That's why I'd think about doing it in the context of an English IPA, with a bit more pure-malt character. I had an English-style IPA not too long ago that almost had a bit (very subtle) of a roasted character to it that was complementary. I'm also thinking the earthy-type hops (as well as not being quite as over-the-top with flavor and aroma additions) common to the English style IPAs would be more complementary than the citrus/pine character of most domestic IPAs.Dude said:This is one I don't know if I'd do again. it was good, but out there.
Smoke goes better with a darker, and maltier beer, IMHO. The hops don't cater to the smoke as well as darker malts do.
Sounds a little like 06.06.06.the_bird said:You know what might be nice?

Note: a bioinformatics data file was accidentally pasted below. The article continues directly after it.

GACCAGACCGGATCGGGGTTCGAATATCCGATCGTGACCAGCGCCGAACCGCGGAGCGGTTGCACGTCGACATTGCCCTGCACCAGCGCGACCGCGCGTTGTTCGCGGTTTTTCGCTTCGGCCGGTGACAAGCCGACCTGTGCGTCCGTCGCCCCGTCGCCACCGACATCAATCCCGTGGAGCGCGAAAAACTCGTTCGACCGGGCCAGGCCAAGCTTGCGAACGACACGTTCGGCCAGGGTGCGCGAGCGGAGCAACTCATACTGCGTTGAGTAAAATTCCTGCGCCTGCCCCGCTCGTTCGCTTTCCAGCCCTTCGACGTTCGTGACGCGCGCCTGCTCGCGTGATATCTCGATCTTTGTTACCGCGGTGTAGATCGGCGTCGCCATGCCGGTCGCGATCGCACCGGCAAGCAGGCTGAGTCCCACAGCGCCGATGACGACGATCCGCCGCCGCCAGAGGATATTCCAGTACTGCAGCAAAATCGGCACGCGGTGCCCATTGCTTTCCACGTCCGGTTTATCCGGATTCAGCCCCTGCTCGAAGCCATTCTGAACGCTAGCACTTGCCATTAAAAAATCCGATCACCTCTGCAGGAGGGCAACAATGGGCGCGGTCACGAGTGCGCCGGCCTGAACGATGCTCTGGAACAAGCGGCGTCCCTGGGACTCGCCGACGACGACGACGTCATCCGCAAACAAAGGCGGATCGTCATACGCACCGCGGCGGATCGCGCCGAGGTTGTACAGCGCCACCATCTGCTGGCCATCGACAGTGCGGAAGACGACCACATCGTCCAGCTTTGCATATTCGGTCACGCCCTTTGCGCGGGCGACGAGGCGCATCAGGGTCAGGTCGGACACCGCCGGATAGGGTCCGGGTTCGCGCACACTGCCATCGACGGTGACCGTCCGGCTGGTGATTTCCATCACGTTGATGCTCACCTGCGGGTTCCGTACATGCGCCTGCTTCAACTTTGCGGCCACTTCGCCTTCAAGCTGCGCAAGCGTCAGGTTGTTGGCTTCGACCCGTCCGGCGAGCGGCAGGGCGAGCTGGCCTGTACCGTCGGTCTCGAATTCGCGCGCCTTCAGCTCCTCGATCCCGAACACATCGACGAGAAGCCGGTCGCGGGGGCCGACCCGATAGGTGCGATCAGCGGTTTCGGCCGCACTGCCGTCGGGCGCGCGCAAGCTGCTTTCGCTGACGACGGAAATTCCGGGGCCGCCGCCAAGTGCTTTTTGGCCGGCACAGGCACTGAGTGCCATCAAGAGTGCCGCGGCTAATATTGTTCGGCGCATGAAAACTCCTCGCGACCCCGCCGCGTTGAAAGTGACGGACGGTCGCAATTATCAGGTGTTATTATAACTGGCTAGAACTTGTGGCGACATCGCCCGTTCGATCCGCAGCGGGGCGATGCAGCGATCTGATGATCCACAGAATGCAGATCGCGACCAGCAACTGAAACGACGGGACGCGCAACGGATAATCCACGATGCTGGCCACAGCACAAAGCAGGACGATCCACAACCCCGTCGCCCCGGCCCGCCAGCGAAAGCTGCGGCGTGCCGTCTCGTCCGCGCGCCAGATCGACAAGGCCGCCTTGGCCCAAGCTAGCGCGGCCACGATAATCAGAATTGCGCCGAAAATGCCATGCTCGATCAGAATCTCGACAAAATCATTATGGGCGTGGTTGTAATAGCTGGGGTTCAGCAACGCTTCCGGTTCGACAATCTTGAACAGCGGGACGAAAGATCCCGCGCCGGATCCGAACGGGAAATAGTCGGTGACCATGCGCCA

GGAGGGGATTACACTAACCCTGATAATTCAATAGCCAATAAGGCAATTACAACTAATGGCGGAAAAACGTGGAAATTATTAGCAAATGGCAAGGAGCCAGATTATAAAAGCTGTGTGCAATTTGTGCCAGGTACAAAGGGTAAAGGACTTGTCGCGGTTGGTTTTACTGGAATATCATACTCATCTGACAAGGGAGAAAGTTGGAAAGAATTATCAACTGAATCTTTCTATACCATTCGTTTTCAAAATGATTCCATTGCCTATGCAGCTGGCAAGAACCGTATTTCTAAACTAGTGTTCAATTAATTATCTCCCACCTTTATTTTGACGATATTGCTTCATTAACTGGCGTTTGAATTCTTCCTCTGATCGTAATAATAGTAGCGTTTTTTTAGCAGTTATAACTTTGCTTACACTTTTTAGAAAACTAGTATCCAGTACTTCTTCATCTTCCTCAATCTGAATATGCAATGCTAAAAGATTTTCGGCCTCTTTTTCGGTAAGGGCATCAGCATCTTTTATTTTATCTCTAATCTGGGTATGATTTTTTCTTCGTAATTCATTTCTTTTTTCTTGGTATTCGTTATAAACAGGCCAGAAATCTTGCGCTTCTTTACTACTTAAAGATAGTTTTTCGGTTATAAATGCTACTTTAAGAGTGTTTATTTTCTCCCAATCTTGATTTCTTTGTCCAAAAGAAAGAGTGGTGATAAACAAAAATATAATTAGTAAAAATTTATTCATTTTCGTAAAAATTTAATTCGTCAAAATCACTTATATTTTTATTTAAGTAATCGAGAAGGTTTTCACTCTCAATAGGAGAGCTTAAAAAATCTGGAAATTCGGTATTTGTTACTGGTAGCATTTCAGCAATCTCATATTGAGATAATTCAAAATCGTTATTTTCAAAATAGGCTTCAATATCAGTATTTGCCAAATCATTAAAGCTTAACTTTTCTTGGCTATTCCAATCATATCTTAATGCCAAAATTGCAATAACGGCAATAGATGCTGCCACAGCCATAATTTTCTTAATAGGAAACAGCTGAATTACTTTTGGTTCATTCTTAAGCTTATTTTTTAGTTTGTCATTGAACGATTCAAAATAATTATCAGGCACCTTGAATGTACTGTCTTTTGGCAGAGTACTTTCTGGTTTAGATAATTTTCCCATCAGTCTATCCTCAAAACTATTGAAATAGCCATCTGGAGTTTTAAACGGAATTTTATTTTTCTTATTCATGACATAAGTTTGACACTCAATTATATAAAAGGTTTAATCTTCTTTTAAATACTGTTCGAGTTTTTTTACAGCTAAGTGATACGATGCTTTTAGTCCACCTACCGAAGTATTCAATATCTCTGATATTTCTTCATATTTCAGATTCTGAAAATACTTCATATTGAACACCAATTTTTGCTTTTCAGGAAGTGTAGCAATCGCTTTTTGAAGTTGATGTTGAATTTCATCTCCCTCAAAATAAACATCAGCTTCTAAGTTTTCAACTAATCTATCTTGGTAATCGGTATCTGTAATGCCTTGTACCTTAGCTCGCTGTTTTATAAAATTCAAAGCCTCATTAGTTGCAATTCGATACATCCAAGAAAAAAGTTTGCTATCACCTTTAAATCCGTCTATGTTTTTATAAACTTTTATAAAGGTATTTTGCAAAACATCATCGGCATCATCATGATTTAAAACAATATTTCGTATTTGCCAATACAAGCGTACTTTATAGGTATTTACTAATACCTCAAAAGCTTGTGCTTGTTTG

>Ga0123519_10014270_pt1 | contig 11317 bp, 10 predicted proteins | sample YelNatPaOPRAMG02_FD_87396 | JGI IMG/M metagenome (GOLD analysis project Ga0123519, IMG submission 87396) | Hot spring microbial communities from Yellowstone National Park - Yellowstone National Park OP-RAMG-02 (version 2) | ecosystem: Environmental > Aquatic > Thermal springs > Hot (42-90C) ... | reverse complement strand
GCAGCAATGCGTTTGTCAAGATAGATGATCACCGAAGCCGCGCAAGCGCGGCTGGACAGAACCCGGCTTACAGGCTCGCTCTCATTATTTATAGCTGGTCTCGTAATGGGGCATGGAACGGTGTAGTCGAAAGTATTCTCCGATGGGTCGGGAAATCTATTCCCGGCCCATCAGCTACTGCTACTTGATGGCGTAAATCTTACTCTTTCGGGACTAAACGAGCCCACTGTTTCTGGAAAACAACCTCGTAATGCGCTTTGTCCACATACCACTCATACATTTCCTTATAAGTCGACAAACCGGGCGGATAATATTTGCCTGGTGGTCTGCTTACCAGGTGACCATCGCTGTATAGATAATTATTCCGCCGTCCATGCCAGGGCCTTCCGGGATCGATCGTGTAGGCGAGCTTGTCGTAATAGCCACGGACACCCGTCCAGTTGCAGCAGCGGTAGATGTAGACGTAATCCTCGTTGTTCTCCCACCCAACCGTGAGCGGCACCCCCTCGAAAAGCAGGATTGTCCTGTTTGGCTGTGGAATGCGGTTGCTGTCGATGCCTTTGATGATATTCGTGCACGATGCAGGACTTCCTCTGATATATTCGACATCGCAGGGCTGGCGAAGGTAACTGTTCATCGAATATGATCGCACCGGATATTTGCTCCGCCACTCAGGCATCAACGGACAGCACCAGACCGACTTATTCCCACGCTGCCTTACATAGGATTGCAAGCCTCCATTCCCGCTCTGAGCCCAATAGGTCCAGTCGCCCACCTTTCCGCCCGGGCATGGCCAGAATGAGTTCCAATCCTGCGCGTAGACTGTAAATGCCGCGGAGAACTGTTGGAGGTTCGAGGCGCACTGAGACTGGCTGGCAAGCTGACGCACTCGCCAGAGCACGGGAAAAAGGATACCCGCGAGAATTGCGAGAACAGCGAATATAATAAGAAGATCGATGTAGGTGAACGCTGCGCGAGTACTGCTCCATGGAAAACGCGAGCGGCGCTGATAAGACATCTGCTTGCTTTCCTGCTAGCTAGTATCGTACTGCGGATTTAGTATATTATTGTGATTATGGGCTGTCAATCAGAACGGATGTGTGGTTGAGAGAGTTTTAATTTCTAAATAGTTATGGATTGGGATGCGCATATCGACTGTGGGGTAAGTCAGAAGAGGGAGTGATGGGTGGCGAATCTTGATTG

An Old Ale with a bit of smoked flavor, something that would be kinda reminiscent of a beer that was made with malt that had been dried over a wood fire. I'm pretty sure that by the time the IPA was invented, they had developed means of drying malt without using fire directly, but I bet an Old Ale would have had a modest amount of smoke character. Might be complementary to some of the bigger malt flavors. Maybe not even doing a full-bore old ale (which are too sweet for me, personally), but something like a toned down version of that, maybe like an ESB but without quite as much bitterness or hop flavor, but with some smoke. Maybe like a smoked Hobgoblin.